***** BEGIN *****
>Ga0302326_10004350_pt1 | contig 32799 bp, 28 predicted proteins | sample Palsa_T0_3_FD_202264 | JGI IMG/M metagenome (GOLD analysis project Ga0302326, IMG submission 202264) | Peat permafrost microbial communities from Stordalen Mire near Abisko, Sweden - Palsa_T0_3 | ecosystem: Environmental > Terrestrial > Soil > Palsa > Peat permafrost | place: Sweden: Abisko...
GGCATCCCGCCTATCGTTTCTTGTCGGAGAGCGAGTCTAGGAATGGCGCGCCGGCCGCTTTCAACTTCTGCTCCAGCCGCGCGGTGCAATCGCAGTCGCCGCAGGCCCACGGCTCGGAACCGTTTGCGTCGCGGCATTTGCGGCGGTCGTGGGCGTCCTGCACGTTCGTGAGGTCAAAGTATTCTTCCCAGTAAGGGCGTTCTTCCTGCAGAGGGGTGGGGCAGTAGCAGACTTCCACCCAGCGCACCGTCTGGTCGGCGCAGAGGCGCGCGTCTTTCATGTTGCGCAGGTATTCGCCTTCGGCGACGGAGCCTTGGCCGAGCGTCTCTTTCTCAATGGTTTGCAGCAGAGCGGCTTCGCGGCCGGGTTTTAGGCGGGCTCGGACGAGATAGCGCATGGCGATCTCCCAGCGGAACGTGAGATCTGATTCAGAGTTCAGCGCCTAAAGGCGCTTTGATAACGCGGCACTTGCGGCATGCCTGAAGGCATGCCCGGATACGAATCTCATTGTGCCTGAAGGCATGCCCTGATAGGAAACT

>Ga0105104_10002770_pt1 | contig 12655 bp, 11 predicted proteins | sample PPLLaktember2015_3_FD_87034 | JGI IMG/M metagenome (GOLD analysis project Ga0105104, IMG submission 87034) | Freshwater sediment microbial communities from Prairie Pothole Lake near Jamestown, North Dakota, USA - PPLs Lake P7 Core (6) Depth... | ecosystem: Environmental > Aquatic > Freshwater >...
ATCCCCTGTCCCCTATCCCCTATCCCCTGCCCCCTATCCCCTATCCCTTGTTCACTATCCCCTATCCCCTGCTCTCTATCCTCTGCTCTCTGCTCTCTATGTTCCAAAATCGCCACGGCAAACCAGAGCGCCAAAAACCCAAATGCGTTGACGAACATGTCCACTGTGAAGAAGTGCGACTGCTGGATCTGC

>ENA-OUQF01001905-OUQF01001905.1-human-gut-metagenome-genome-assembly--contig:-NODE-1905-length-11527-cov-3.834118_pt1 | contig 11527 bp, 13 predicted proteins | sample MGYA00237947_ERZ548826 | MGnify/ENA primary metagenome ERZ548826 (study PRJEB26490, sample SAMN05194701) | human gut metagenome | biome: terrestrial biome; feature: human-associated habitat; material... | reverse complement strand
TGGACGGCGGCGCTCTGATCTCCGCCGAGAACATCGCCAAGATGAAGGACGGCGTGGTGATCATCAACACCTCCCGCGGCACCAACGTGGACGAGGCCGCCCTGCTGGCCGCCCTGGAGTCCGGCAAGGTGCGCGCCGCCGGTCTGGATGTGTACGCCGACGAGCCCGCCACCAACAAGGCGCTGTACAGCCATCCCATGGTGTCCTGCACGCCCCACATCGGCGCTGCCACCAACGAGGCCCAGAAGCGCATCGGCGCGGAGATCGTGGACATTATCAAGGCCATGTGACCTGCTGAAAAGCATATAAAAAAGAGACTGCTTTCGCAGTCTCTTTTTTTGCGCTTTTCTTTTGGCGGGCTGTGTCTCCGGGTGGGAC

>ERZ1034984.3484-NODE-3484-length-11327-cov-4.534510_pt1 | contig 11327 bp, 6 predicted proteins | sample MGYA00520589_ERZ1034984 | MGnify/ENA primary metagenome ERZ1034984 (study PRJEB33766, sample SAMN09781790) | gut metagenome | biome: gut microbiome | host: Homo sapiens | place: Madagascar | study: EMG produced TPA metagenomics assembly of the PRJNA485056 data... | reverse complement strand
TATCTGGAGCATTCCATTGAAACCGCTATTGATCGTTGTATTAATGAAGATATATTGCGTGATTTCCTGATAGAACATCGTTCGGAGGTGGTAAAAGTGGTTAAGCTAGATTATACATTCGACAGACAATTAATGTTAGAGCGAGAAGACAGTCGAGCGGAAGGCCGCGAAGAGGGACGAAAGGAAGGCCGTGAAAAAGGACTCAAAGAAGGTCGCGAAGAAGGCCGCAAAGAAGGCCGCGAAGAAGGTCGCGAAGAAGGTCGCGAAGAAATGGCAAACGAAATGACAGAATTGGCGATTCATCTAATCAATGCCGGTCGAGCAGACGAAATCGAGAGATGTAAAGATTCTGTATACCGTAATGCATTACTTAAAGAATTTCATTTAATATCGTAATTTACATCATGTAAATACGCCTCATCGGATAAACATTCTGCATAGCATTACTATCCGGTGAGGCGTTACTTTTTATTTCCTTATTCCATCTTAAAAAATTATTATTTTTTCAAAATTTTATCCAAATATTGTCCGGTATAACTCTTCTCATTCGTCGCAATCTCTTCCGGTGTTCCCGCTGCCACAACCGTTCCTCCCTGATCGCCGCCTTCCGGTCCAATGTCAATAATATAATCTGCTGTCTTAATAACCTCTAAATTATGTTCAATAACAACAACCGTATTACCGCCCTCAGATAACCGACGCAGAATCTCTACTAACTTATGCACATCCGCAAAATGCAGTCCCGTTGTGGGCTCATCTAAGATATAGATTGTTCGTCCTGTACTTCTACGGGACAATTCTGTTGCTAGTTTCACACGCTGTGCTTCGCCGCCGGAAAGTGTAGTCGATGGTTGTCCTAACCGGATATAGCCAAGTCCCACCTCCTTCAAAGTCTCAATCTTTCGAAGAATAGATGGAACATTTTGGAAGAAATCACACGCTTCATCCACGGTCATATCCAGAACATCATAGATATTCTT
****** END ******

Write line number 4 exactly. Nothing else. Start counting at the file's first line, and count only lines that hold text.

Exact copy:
ATCCCCTGTCCCCTATCCCCTATCCCCTGCCCCCTATCCCCTATCCCTTGTTCACTATCCCCTATCCCCTGCTCTCTATCCTCTGCTCTCTGCTCTCTATGTTCCAAAATCGCCACGGCAAACCAGAGCGCCAAAAACCCAAATGCGTTGACGAACATGTCCACTGTGAAGAAGTGCGACTGCTGGATCTGC